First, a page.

I had the fortune of trusting my gut instinct today and watching the Geoffrey Moore talk on innovation at the Business Of Software 2009 conference. I would not typically embark on watching something that feels "soft" as contrasted with the "hard" technological video of my last post. As an aspiring software entrepreneur, I would be a fool to avoid the knowledge that I couldn't otherwise learn except through painful experience.
During the speech, Mr. Moore talks about why good engineers are good at what they do and why they do it. What he said hit home in a big way given the past few days at the office. Engineers, according to Mr. Moore, are committed to solving the problem put before them, regardless of what solving that problem will mean to the business. I was just coming to the same conclusion in light of the fact that I spent the past two days solving a worthy problem without giving thought to why I was going through all the trouble. Sure, the problem had been assigned to me. Sure I had carte blanche to come up with a solution. Sure, the solution could potentially see life in my current project.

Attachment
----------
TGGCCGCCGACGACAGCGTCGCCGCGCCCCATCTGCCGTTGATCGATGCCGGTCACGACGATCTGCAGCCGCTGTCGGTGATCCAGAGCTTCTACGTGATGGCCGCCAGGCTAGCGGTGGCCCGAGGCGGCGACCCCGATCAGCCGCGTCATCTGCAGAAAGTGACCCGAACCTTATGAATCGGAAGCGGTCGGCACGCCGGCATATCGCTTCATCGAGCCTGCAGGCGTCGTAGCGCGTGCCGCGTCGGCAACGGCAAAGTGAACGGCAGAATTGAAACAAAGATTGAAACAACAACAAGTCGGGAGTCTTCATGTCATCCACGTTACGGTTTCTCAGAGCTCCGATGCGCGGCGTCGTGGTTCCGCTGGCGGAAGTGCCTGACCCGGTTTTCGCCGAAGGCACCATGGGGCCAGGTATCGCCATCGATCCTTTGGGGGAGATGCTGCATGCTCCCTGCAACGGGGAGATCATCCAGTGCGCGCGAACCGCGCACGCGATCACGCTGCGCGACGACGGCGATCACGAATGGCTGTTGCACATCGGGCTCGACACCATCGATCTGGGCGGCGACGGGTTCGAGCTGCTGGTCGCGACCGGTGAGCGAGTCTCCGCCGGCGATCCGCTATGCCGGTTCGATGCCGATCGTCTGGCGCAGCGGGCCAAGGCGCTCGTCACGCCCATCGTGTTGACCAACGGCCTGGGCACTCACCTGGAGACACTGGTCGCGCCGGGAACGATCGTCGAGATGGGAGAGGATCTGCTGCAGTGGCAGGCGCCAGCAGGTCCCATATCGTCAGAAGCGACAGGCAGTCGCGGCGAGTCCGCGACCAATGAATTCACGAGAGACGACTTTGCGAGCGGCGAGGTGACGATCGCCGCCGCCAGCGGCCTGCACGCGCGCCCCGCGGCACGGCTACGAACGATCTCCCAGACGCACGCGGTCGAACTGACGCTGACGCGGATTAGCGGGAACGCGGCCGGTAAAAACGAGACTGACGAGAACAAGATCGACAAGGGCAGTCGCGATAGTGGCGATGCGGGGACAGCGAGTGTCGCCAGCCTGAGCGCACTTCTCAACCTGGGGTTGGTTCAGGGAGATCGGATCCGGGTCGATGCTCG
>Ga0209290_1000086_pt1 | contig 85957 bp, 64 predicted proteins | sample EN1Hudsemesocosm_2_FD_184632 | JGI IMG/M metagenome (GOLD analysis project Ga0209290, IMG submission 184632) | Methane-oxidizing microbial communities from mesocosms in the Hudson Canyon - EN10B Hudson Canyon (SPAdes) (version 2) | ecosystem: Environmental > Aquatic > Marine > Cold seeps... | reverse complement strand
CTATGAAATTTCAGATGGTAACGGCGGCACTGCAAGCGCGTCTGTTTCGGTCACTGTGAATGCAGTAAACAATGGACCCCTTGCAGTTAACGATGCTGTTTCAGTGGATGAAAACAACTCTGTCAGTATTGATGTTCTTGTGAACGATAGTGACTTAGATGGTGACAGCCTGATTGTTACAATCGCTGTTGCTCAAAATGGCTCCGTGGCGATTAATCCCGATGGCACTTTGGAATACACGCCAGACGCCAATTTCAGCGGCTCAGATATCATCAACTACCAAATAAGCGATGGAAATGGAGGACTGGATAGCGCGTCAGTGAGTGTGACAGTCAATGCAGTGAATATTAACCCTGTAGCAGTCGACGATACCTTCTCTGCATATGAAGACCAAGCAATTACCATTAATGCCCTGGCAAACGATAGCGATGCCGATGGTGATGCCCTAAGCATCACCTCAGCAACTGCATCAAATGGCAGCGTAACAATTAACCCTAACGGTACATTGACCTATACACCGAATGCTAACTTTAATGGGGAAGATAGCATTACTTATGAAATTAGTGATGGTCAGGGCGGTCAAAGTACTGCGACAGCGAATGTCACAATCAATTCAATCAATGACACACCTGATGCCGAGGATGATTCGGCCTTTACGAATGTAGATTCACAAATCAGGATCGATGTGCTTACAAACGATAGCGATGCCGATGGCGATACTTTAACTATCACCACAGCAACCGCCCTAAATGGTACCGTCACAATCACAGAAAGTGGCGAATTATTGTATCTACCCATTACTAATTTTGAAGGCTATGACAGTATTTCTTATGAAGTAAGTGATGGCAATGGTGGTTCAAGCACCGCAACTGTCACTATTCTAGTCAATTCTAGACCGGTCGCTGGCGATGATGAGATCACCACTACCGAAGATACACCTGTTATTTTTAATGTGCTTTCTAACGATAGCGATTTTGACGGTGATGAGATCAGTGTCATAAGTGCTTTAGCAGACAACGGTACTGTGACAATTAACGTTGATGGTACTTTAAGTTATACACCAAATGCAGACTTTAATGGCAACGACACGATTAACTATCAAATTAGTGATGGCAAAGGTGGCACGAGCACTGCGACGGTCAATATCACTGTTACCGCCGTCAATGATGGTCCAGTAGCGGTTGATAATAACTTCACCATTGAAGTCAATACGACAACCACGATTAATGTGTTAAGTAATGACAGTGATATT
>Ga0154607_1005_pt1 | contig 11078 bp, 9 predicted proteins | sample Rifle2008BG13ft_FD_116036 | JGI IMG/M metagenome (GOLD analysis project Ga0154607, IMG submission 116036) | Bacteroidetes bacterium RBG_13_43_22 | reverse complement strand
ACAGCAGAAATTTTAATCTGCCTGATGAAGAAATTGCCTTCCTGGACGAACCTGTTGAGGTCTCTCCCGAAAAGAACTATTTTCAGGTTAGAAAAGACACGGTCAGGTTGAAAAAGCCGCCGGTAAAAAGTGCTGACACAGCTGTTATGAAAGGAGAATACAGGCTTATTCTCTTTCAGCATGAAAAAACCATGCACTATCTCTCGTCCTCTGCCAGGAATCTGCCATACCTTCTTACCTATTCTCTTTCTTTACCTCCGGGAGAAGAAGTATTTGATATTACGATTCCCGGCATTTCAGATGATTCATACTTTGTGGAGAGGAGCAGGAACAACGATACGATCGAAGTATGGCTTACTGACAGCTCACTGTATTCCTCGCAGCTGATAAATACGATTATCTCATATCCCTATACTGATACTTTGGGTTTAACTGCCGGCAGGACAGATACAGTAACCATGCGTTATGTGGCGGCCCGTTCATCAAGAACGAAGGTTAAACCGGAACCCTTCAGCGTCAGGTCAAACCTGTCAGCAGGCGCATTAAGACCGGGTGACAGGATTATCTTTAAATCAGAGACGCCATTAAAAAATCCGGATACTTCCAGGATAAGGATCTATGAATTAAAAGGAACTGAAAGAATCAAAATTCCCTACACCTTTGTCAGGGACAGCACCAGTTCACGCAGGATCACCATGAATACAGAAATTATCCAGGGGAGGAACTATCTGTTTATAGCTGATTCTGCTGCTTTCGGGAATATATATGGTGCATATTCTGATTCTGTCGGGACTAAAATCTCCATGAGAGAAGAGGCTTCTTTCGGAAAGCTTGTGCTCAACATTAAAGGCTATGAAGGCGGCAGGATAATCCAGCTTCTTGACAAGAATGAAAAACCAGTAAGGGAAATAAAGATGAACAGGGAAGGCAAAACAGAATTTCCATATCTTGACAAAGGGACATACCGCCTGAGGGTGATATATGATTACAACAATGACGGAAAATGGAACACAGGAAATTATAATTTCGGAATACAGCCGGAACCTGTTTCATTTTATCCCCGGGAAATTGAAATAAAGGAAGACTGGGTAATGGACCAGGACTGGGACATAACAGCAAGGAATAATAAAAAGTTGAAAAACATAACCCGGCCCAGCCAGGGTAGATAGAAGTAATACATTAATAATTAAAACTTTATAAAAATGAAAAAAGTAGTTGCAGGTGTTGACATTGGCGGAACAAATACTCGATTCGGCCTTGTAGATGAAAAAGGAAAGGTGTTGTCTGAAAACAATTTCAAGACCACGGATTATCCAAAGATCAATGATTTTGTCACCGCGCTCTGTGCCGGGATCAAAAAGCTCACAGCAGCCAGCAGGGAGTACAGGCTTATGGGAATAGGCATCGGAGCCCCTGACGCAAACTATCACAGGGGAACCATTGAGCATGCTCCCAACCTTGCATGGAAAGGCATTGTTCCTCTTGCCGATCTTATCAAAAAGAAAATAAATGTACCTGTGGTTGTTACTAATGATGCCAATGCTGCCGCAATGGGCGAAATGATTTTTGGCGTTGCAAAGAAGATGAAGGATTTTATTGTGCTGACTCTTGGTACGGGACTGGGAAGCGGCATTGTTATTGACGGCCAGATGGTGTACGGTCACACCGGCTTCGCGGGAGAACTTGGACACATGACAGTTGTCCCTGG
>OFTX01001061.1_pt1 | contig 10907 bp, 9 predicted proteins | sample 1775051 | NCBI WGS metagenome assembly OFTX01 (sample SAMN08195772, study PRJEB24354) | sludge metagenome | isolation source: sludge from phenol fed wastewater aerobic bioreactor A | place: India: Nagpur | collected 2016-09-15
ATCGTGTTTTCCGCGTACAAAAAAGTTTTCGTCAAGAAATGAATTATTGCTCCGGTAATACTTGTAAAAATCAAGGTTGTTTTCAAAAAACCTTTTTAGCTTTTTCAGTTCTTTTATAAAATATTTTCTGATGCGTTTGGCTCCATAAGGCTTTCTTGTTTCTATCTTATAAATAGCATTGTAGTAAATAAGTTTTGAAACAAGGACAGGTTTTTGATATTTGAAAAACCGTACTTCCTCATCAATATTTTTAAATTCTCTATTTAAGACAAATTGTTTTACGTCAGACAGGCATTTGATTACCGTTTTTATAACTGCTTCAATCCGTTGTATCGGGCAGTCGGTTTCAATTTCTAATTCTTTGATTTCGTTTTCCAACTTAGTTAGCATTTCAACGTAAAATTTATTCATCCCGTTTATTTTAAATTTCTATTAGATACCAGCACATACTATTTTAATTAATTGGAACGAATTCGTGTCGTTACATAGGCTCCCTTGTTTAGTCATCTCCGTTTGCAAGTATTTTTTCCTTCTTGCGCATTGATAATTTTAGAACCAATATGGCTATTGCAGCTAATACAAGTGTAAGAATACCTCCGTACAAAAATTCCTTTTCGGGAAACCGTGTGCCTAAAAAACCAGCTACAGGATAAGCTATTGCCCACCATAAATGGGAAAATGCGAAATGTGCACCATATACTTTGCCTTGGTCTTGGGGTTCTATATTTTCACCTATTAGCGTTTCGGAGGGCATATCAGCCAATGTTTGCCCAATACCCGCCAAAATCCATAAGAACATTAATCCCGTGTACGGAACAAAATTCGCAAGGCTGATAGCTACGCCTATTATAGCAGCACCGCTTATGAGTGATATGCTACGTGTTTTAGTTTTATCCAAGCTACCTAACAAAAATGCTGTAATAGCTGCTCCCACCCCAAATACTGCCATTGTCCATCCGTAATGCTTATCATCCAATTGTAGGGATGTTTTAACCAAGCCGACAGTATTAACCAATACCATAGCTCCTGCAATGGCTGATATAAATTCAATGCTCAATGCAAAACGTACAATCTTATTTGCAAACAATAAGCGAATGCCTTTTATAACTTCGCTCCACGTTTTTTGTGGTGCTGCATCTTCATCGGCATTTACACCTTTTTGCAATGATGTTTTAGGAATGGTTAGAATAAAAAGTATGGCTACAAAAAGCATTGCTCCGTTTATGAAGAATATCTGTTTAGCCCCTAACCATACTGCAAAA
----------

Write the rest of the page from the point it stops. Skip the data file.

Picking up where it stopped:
I attacked the problem with an excitement I rarely feel. It was a brain teaser and the path to the answer was full of ups and downs, but even as I was half way through I knew that I would succeed if I just pressed through it. So I did. After a day's worth of programming, I had my answer. It worked and I tested it back and forth until I was happy with it.
Then I had a few minutes to think about how I was going to use this new piece of technology. That was when it hit me. I was solving a problem that didn't need to be solved. This wasn't the right solution for the problem we had. It was a solution. My manager and I were both interested in it and we both agreed it posed an interesting challenge, but it introduced a large amount of risk for the small reward of not having to write a few lines of code. So after some thought, I approached my manager and explained that we should take a different direction. One that would not require solving any challenging problems. It would simply require a pragmatic approach and a few dozen lines of that plumbing code we hate to write.